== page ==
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23rd December 2016 | Regional News

Scotland’s Fascinating Sea Caves

As well as having some of the most historic cities in the UK, Scotland is the home to thousands of miles of beautiful coastline, including 700 offshore islands with breath-taking features. Along the shores of Scotland sit many of the world’s most mysterious sea caves, which are filled with historic tales from the past.

From Smoo Cave in Lairg to St Ninian’s Cave in Dumfries & Galloway, many of Scotland’s sea caves have become popular tourist attractions. Here at Parkdean Holidays, we’ve rounded up some of the best sea caves to visit on your next trip to Scotland.

King’s Caves

The Isle of Arran is the largest island in the Firth of Clyde, and although it’s known for its beautiful beaches, it’s also the home to the mysterious King’s Caves, which are buried into the sandstone rock along the coast.


Video sourced from Kev Guest

One of the caves is said to have been the refuge where the King of Scots, Robert the Bruce, had his famous spider encounter. The story is that Bruce was on the verge of giving up trying to gain independence for Scotland, and whilst hiding in the cave he spotted a spider on the wall. The spider span a web, only for it to keep collapsing from the stone, but the spider didn’t give up. Again and again, the spider attempted to build its home, and eventually the web held. Bruce was inspired to never give up, and after trying and trying, he finally led the Scots to independence in 1314.

The Isle of Arran is located off the South West coast of Scotland and is the home to picturesque villages, castles, ancient monuments and an abundance of local wildlife. If you are staying at Wemyss Bay Holiday Park or Sundrum Castle Holiday Park, then you’re only half an hour away from Ardrossan Harbour, where you can catch the ferry to The Isle of Arran and see the King’s Caves for yourself.

Smoo Cave

On Scotland’s northern coastline at the edge of the village of Durness in Sutherland, lies the beautiful Smoo Cave. Buried into the limestone cliffs, the popular tourist attraction is approximately 200-foot-long, 130-foot-wide, and 50-foot-high at the main entrance.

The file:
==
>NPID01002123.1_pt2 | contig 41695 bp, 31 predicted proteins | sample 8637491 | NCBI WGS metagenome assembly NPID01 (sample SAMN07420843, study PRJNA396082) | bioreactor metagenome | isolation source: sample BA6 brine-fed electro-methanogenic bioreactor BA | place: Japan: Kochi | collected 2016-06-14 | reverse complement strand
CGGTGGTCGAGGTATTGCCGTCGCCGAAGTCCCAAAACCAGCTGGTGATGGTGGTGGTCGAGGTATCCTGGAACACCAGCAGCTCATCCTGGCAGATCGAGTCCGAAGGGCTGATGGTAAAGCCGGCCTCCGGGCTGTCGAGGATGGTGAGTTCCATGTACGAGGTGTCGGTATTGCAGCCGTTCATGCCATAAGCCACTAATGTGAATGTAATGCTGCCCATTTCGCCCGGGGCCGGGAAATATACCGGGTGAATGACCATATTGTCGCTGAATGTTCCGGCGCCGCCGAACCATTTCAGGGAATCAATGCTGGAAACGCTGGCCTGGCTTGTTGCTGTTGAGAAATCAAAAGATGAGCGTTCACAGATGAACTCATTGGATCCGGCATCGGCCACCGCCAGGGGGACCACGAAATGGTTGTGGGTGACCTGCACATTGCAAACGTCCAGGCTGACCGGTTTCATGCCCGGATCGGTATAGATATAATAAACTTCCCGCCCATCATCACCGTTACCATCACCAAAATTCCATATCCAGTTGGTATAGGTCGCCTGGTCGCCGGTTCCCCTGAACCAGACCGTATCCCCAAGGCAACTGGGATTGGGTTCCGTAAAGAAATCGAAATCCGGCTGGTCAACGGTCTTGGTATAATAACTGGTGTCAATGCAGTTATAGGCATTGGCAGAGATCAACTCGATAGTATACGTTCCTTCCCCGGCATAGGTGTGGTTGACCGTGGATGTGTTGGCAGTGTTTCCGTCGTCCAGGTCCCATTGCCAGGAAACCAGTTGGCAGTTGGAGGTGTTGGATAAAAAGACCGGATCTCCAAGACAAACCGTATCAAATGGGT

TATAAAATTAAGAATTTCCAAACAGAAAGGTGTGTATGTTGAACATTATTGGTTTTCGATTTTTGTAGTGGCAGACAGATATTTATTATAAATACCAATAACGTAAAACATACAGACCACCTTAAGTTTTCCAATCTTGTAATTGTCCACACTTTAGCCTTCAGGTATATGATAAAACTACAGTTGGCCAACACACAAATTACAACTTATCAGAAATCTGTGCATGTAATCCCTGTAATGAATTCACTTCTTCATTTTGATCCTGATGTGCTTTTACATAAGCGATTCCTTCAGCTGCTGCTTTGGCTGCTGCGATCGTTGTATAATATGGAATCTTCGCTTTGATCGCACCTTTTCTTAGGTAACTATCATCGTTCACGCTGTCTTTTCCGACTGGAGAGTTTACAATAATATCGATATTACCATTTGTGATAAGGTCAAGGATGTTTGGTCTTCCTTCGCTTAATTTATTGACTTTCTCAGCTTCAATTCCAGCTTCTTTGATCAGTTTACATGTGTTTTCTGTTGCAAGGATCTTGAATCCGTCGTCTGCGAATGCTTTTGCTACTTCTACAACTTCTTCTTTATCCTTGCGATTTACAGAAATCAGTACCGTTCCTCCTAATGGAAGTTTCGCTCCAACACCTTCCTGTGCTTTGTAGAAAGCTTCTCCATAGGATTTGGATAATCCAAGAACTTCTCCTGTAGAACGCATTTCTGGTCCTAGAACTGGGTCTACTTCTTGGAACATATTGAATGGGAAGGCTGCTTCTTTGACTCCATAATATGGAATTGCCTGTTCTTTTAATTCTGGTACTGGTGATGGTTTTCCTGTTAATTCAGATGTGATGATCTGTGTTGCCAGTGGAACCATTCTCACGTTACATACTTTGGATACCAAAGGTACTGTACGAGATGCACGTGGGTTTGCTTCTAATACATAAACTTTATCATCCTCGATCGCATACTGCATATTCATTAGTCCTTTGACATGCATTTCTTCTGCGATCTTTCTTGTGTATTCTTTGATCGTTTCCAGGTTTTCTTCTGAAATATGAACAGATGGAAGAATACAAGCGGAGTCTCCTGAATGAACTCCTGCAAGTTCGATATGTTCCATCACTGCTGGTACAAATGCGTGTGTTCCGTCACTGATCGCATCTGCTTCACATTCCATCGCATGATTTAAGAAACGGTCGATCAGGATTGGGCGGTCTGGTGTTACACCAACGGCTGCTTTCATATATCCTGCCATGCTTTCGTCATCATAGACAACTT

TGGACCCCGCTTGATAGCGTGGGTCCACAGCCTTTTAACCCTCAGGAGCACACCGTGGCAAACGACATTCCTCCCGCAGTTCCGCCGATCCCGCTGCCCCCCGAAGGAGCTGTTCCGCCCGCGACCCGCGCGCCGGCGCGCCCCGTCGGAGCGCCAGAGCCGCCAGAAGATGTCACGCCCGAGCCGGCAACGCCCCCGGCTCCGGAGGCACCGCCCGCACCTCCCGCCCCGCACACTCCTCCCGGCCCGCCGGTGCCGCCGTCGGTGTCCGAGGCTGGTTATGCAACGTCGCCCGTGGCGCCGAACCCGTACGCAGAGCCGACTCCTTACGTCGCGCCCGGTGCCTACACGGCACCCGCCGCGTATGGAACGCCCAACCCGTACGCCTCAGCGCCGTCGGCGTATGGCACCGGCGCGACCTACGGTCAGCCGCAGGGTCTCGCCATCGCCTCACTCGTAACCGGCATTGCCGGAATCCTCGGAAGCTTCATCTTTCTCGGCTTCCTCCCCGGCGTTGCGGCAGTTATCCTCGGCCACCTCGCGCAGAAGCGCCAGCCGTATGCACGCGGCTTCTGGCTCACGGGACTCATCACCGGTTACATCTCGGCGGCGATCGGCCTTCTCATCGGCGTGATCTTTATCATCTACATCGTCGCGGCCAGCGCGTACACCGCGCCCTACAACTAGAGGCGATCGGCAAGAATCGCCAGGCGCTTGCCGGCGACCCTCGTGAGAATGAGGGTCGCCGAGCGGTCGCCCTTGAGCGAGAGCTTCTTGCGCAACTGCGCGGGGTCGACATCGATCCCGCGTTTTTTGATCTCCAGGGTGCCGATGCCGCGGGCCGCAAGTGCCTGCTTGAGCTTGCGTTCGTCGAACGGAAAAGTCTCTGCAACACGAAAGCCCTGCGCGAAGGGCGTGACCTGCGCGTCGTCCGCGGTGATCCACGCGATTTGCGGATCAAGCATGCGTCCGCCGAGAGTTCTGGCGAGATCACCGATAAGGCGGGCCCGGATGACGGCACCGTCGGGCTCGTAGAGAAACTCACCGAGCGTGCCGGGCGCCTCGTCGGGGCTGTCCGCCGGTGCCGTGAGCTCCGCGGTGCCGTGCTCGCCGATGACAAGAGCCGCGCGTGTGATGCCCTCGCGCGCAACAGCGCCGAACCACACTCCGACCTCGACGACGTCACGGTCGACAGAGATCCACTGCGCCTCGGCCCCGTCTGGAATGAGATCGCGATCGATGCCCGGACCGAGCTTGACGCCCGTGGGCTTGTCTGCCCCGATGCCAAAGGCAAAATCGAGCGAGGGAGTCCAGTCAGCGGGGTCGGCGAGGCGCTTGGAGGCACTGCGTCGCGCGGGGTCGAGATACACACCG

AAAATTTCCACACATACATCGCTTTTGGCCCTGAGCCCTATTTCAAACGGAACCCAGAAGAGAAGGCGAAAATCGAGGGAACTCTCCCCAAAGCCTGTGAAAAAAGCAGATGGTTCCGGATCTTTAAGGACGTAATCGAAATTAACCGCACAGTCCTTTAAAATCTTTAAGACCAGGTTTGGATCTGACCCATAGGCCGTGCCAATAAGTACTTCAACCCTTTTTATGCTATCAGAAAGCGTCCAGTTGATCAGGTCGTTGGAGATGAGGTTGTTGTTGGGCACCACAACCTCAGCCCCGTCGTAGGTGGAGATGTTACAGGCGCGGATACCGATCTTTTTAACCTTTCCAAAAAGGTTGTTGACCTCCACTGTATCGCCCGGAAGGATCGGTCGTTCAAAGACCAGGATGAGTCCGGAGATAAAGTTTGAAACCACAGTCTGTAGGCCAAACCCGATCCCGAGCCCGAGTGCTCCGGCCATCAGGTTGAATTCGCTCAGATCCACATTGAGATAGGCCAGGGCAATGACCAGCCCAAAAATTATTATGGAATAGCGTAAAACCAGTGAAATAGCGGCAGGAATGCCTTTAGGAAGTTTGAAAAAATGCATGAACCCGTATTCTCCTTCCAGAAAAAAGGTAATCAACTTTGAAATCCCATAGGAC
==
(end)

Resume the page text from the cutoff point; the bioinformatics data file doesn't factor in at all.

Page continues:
Video sourced from BadgeredRabbit

Located 2km east of Durness, the cave receives over 40,000 visitors a year and is now such a popular tourist attraction that it has its own car park, toilet facilities, stairs, and walkways, to help people see every little bit of the cave’s features.

If you’re visiting in the summer months, you’ll be able to get a tour of the inner chamber of the cave, where you’ll see the Alt Smoo River pouring down, causing a loud yet amazing 80ft waterfall.

St Ninian’s Cave

If you’re taking a stroll along the beach of Isle of Whithorn, you’ll come across a small cave which may not look like much from the outside, but inside holds thousands of years’ worth of history.

St Ninian’s Cave is believed to have once been used as a retreat by St Ninian himself, who is known for being the man who brought Christianity to Scotland in 397. Today, the cave is used as a place of pilgrimage, for those coming to the area on the trail of St Ninian.

Only an hour and a half west of Southerness Holiday Park, St Ninian’s Cave is set in a picturesque and unspoilt part of Dumfries and Galloway. After exploring the cave, Whithorn town centre is only a few miles away and is well worth a visit.


Video sourced from agrolina

Fingal’s Cave

If you take a short boat trip from the Scottish mainland to the Island of Staffa, you’ll come across one of the most famous caves in the world, known as Fingal’s Cave.

The cave is renowned for its unique structure, as there is no other sea cave in the world which is formed completely in hexagonally jointed basalt.


Video sourced from guydecervens

Fingal’s Cave is well known for its history, after composer Felix Mendelssohn supposedly visited the cave in 1829. Along with his friend, Klingemann, they set out on the new paddle steamer service to sail around Mull, calling at Iona and Staffa on their journey. Allegedly, the sound of the Atlantic tumbling into Fingal’s Cave made a huge impression on Mendelssohn, and the inspiration for the popular Hebrides Overture came to him.

If you know any fascinating sea caves in Scotland, we’d love to hear about them on our Twitter page.

 

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